The NCAA Football Conference Championships are done, the bowl schedule is being finalized. Two hot shot teams that seemed to suck up all the preseason media kind of flamed out. USC was supposed to be in the playoffs, win the PAC 12 and produce a walk away Heisman Trophy winner. They ended 7th in the conference and out of the top 25. Of course, as the Heisman goes, most of the comments relate to Caleb Who? On to the Colorado Buffaloes. Remember when Prime was turning water into wine and walking on water? The bubble burst in October and in the end they once again finished last in the PAC 12. These two teams ended the season with losing streaks. USC dropped three in a row and Colorado 6 in a row. Ouch.
The ISM Manufacturing report was not good. After seeing the Federal Reserve Regional Manufacturing numbers from November, the continuing contraction in manufacturing was not a surprise. While the index remained static from October, behind the numbers there is concern. New orders continue to contract and production fell after it had expanded in October. Employment is falling, dropping to 45.8 which is at its lowest level since the pandemic. For the first time since before the pandemic, customer inventories are considered too high. The backlog of orders is also falling faster than expected.
Respondents in the report seem uniform in their comments that the economy is slowing, customers are delaying purchases and inventory levels need to be reduced. Throughout the numbers it is clear that manufacturing will continue to contract. There is nothing in the related reports, such as the durable goods and consumer spending that would reflect a positive outlook through the first or second quarter of 2024.
We are seeing the early signs of a weakening labor market. This has been talked about for nearly two years but has seemed to be elusive. Up until the end of the third quarter jobless claims both new and continuing were stable. While we are not at the peak of new jobless claims that was hit in July, levels are trending upwards since the end of September. Since the second week in September the continuing unemployment claims have been climbing steadily. The number has surpassed the April peak and is currently at the highest level since the end of the pandemic. It is clearly taking longer for those who are unemployed to find a replacement position. The level of self relocations, people leaving their current job and moving to a new position has crashed from 2021 and early 2022. More and more workers are concerned about the future and are not willing to take the risk of moving to a new company where they might be the first cut if the economy softens.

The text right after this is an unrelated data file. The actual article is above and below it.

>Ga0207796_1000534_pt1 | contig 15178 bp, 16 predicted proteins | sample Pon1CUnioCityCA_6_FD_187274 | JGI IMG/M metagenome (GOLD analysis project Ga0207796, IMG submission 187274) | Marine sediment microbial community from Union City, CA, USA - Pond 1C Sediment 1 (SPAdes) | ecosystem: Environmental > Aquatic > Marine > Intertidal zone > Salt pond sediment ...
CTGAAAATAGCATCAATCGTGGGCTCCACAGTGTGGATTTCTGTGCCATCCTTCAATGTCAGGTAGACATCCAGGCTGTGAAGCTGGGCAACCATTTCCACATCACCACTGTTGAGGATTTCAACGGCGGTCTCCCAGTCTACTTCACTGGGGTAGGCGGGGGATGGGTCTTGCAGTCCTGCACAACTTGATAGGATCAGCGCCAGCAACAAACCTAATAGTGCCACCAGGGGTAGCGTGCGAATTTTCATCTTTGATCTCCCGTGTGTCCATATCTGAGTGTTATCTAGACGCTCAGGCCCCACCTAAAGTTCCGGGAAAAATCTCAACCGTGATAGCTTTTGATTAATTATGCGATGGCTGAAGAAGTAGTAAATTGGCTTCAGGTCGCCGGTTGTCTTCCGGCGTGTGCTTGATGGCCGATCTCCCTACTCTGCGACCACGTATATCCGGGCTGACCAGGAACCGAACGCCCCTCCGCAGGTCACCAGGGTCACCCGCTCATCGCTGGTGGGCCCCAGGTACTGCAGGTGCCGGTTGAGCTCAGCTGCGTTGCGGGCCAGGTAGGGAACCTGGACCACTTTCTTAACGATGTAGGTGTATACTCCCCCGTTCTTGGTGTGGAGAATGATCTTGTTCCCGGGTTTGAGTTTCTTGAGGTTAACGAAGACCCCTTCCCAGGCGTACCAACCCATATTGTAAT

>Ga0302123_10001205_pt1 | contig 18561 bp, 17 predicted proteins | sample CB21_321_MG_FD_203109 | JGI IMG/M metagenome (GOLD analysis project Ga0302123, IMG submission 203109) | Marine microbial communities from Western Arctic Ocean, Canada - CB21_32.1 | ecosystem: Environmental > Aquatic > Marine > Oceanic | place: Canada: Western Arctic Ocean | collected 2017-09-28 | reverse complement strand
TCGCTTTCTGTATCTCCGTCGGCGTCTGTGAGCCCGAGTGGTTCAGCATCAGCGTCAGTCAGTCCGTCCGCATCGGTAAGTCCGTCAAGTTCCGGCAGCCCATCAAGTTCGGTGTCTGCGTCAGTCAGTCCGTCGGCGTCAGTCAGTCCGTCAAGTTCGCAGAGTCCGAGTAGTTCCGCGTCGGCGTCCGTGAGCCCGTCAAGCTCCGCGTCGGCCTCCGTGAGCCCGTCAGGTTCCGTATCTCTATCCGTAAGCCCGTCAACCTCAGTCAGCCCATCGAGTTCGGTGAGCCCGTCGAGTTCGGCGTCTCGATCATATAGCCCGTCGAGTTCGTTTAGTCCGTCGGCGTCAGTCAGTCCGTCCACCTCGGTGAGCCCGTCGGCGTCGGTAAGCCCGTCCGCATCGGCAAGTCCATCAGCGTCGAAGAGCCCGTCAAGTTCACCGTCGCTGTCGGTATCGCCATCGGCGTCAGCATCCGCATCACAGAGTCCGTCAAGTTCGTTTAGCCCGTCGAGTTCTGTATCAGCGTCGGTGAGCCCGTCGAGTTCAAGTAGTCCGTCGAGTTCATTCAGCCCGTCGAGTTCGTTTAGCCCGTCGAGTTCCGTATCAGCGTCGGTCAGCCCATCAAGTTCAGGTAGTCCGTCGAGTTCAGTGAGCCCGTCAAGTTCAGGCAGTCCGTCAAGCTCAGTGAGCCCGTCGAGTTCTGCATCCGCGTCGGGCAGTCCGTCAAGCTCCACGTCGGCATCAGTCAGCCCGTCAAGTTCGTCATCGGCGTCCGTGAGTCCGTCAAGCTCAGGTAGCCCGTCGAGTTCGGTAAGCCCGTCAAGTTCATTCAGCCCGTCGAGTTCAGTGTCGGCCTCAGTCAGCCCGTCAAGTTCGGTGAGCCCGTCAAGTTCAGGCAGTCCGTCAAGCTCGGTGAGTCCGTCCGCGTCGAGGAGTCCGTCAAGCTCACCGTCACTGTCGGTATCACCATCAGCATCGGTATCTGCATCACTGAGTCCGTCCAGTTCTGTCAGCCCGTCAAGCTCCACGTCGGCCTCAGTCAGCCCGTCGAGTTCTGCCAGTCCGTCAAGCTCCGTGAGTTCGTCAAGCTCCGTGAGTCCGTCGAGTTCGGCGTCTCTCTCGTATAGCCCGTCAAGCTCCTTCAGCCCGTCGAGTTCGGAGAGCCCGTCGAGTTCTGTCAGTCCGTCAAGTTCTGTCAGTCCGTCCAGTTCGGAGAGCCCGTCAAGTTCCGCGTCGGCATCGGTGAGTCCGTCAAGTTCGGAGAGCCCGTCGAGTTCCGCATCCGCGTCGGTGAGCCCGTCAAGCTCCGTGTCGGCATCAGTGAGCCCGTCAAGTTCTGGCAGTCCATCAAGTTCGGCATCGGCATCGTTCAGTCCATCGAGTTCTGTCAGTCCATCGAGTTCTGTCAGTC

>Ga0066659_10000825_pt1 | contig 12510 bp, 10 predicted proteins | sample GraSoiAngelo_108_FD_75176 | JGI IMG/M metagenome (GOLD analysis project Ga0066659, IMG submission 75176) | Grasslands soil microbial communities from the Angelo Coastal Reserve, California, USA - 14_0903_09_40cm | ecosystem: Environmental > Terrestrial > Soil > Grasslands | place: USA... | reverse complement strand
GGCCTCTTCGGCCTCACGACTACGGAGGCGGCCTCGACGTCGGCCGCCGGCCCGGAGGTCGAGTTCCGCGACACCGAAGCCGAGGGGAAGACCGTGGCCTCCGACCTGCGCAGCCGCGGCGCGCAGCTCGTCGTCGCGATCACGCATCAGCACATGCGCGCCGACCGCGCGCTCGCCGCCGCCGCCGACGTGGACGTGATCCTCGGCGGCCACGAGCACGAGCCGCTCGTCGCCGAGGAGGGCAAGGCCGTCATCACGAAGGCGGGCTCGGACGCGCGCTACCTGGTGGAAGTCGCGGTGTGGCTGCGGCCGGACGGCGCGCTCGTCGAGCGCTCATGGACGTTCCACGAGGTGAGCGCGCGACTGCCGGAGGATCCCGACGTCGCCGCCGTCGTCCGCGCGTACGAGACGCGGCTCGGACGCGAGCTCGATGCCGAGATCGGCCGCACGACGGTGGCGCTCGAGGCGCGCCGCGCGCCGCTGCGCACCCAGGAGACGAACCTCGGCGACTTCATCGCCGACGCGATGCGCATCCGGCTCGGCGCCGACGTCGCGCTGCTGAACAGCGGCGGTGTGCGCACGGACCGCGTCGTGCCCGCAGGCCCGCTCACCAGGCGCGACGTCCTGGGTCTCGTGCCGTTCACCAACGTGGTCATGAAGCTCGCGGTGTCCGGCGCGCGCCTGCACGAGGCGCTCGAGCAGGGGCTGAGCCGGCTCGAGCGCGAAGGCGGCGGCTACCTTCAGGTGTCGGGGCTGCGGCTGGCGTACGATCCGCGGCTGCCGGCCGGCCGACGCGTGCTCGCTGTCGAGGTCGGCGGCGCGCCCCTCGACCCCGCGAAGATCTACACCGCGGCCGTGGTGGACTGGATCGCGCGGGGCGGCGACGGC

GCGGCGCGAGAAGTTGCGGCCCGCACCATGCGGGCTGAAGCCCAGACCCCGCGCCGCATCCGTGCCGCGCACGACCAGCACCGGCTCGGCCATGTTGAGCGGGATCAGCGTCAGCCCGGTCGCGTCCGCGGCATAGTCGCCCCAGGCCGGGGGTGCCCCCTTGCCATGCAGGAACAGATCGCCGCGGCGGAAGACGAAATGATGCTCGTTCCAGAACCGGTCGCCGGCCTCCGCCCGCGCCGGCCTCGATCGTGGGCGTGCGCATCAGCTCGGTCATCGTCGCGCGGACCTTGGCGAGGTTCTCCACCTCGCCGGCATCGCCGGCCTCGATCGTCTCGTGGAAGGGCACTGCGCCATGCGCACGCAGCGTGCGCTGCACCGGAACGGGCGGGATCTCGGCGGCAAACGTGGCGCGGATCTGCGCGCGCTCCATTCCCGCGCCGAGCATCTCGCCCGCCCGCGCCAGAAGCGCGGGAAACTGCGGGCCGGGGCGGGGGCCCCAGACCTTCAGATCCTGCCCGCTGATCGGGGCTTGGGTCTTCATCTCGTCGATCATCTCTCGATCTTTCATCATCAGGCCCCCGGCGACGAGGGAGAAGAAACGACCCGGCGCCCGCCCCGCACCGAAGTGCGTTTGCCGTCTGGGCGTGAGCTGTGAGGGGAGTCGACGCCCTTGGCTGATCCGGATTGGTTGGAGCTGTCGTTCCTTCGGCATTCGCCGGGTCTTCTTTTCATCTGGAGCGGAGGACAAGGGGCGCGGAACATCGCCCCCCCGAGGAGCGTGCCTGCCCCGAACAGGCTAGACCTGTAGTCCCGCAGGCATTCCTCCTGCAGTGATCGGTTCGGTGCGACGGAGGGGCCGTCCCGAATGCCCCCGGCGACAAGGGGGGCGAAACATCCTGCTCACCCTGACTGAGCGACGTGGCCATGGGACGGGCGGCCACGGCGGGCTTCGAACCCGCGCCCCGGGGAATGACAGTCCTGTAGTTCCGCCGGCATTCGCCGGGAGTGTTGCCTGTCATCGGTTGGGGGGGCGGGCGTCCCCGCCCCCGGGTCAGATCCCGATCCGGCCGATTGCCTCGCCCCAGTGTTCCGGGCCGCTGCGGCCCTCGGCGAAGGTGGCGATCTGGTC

Consumer debt to disposable income is a key indicator of how stressed our consumers are. This ratio hit a low in 2012, eleven years ago, at 4.9%. Since 2012 this level rose at a steady level, hitting 5.7% at the end of 2019, on the cusp of the pandemic. Consumer debt to income fell during the pandemic due to all the stimulus funds that were disbursed. As expected, the US consumer can not stop spending until their savings are gone and debt levels rise. This happened in September as the level of consumer debt to disposable income rose to 5.9%. Essentially, you can draw a line from 2019 to today and find the bridging slope of that line to be exactly the same as 2012 to 2019. A clear indication that we are a consumption spending-oriented population that even given a leg up to pay off our bills, we will go right back to living paycheck to paycheck so we can have stuff. While inflation has its impact, it appears the issue is more related to behavior.
OPEC announced voluntary production cuts this week. With supplies of crude oil, gasoline and diesel piling up, we will see if anyone actually reduces output. Gasoline prices are already under $3.00 per gallon in the midsection of the nation. Nothing in the levels of demand indicate that prices will be adjusting upward unless the voluntary production levels are actually adhered to.
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Have a Great Week.